Anveo is a total ripoff. I tried connecting my Obi110 with them and have nothing but problems. They are in it for the quick buck and looking to take money from all the obi box users that now need to jump ship due to google not allowing devices like the Obi box. BEWARE


  5. dkr88

    April 15, 2014 at 3:53 am

    Hi Everybody!
    Sorry I never got around to posting my Obi100 review.
    For those complaining about problems – sorry, I never had any problems at all with connections or connection quality*. I used the front end to configure service – just enter the Anveo server name along with username/password – and it just worked.

    *However, I did eventually run into one problem – which I think was caused by an Obi100 firmware update. And that is that it stopped working with my home alarm monitoring service. In retrospect, I should not have left the Obi100 to automatically update its firmware because unfortunately you cannot downgrade it – making problems impossible to diagnose.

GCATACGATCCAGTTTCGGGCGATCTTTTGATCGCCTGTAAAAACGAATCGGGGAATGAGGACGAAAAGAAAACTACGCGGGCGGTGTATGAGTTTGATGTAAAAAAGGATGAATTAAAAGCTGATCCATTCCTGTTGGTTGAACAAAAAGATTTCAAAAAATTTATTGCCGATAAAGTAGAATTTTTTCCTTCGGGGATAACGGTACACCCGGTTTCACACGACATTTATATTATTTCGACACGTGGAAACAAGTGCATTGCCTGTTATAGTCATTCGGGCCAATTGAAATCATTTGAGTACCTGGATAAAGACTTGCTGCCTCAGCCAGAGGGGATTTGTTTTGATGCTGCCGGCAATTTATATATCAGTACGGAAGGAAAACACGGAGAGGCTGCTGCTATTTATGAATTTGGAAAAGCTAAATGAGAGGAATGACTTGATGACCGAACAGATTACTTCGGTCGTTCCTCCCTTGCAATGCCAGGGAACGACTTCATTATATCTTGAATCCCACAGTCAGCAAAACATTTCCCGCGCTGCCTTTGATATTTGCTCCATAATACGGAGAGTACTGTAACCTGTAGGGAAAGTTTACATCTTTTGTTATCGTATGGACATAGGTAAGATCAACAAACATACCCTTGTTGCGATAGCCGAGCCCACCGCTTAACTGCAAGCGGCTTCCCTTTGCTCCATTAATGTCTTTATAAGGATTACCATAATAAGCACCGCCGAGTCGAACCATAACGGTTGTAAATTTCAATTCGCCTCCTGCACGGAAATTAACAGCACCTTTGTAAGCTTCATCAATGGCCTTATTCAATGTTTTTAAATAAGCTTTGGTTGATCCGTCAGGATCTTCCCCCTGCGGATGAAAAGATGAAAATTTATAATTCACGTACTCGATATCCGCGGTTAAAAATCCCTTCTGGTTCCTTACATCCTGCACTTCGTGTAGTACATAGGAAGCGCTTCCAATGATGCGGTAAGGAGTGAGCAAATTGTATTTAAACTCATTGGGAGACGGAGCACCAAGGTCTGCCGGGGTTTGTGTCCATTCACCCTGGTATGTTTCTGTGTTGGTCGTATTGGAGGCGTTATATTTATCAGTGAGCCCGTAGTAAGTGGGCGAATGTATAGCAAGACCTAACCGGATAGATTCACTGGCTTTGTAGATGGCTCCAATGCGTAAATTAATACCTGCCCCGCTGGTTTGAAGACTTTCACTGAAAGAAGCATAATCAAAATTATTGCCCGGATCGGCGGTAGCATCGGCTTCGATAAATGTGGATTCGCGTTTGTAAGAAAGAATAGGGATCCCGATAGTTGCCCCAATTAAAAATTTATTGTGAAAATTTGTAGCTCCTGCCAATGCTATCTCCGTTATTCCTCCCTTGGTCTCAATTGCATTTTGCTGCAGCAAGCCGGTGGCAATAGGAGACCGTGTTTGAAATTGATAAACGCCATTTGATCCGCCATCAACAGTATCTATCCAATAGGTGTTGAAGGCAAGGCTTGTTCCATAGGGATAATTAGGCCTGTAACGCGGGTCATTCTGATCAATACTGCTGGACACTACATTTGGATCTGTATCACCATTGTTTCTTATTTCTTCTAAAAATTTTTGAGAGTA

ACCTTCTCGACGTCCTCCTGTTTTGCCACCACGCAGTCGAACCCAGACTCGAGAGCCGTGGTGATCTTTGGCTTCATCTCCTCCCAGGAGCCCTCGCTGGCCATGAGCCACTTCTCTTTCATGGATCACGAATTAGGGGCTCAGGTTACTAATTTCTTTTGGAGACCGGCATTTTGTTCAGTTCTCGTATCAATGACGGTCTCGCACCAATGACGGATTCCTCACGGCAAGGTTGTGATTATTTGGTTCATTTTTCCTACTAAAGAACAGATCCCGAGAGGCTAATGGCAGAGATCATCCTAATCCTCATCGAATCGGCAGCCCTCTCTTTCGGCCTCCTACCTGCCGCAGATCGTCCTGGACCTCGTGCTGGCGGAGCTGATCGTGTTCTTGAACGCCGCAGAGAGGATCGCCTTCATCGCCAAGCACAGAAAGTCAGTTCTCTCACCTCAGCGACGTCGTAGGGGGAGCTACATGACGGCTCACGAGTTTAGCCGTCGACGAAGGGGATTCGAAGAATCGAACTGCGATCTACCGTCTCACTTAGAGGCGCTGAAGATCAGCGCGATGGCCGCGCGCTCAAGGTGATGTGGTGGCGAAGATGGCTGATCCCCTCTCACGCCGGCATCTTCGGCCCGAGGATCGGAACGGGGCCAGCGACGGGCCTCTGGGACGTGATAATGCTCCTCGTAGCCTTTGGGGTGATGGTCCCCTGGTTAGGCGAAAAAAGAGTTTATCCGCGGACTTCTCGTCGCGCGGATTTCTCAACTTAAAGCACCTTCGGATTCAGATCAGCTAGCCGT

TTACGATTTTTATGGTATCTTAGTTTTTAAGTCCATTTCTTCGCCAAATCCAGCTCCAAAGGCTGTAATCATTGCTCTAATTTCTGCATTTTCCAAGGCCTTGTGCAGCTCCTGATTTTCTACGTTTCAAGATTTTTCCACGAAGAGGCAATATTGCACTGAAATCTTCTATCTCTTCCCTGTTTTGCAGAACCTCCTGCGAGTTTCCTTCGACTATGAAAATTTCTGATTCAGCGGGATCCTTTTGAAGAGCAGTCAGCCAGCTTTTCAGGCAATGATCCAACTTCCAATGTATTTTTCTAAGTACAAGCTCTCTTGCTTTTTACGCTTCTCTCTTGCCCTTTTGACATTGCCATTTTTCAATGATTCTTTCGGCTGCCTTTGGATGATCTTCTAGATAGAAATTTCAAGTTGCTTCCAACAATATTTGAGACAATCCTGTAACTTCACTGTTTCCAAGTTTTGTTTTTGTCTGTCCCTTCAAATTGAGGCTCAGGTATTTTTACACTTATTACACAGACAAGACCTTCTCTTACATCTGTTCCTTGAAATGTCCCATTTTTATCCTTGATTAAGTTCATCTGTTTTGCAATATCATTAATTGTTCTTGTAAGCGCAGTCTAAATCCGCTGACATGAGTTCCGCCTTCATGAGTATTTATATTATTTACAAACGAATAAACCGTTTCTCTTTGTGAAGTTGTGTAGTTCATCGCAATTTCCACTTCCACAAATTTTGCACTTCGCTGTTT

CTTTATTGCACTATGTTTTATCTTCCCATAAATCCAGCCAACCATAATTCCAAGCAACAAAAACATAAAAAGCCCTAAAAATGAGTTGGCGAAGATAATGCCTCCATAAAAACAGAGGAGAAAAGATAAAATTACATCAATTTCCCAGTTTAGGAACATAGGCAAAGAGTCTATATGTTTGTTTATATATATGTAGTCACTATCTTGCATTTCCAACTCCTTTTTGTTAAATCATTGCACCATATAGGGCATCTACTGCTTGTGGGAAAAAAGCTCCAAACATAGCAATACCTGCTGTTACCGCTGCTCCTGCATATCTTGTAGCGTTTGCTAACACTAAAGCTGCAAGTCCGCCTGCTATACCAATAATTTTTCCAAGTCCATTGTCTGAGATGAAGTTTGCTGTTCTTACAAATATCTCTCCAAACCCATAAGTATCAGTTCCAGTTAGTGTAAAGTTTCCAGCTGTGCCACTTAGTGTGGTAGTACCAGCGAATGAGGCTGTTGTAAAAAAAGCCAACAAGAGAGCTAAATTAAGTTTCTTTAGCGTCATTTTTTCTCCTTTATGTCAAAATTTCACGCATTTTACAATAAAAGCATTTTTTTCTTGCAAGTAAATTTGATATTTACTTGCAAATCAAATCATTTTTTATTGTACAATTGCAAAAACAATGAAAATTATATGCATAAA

So because of that I had no choice but to abandon the Obi100 along with the Anveo service. Just to clarify though: I would still recommend Anveo for voice service as I never experienced any issues with reliability or call quality.


  6. Anveo e911

    February 8, 2021 at 4:40 pm

    […] Anveo VoIP service review – Mostly Irrelevant […]